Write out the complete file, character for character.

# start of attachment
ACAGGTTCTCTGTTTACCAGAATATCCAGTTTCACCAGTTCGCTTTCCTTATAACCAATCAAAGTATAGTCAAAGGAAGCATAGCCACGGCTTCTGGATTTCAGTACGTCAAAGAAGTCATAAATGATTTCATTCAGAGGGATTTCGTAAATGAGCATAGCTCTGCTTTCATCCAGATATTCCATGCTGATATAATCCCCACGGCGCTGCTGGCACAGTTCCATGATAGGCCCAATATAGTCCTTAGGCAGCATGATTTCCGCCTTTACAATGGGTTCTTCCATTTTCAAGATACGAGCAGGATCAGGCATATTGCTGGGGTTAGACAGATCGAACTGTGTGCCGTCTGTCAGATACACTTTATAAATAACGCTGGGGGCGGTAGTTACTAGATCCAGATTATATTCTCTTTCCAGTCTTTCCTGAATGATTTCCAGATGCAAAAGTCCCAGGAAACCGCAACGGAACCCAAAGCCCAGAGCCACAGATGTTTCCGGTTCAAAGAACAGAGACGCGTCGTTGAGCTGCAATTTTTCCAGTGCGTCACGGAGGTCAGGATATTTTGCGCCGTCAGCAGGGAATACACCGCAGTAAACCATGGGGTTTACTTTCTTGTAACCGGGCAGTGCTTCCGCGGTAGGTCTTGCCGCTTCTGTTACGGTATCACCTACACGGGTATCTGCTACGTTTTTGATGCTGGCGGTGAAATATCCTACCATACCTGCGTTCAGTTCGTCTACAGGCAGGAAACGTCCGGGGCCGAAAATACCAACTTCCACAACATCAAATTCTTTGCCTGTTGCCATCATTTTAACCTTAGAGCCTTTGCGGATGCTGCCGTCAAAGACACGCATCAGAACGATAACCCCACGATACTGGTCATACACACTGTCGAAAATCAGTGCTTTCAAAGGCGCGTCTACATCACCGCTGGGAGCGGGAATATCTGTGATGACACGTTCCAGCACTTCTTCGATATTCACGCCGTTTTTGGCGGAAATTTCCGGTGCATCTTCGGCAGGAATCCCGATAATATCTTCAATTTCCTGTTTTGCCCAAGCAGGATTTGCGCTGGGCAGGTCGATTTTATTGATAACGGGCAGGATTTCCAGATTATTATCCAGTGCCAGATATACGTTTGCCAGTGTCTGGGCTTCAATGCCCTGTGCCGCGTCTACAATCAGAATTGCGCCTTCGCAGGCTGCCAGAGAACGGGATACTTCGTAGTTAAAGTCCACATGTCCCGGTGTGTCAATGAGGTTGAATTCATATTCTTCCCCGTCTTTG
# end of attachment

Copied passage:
ACAGGTTCTCTGTTTACCAGAATATCCAGTTTCACCAGTTCGCTTTCCTTATAACCAATCAAAGTATAGTCAAAGGAAGCATAGCCACGGCTTCTGGATTTCAGTACGTCAAAGAAGTCATAAATGATTTCATTCAGAGGGATTTCGTAAATGAGCATAGCTCTGCTTTCATCCAGATATTCCATGCTGATATAATCCCCACGGCGCTGCTGGCACAGTTCCATGATAGGCCCAATATAGTCCTTAGGCAGCATGATTTCCGCCTTTACAATGGGTTCTTCCATTTTCAAGATACGAGCAGGATCAGGCATATTGCTGGGGTTAGACAGATCGAACTGTGTGCCGTCTGTCAGATACACTTTATAAATAACGCTGGGGGCGGTAGTTACTAGATCCAGATTATATTCTCTTTCCAGTCTTTCCTGAATGATTTCCAGATGCAAAAGTCCCAGGAAACCGCAACGGAACCCAAAGCCCAGAGCCACAGATGTTTCCGGTTCAAAGAACAGAGACGCGTCGTTGAGCTGCAATTTTTCCAGTGCGTCACGGAGGTCAGGATATTTTGCGCCGTCAGCAGGGAATACACCGCAGTAAACCATGGGGTTTACTTTCTTGTAACCGGGCAGTGCTTCCGCGGTAGGTCTTGCCGCTTCTGTTACGGTATCACCTACACGGGTATCTGCTACGTTTTTGATGCTGGCGGTGAAATATCCTACCATACCTGCGTTCAGTTCGTCTACAGGCAGGAAACGTCCGGGGCCGAAAATACCAACTTCCACAACATCAAATTCTTTGCCTGTTGCCATCATTTTAACCTTAGAGCCTTTGCGGATGCTGCCGTCAAAGACACGCATCAGAACGATAACCCCACGATACTGGTCATACACACTGTCGAAAATCAGTGCTTTCAAAGGCGCGTCTACATCACCGCTGGGAGCGGGAATATCTGTGATGACACGTTCCAGCACTTCTTCGATATTCACGCCGTTTTTGGCGGAAATTTCCGGTGCATCTTCGGCAGGAATCCCGATAATATCTTCAATTTCCTGTTTTGCCCAAGCAGGATTTGCGCTGGGCAGGTCGATTTTATTGATAACGGGCAGGATTTCCAGATTATTATCCAGTGCCAGATATACGTTTGCCAGTGTCTGGGCTTCAATGCCCTGTGCCGCGTCTACAATCAGAATTGCGCCTTCGCAGGCTGCCAGAGAACGGGATACTTCGTAGTTAAAGTCCACATGTCCCGGTGTGTCAATGAGGTTGAATTCATATTCTTCCCCGTCTTTG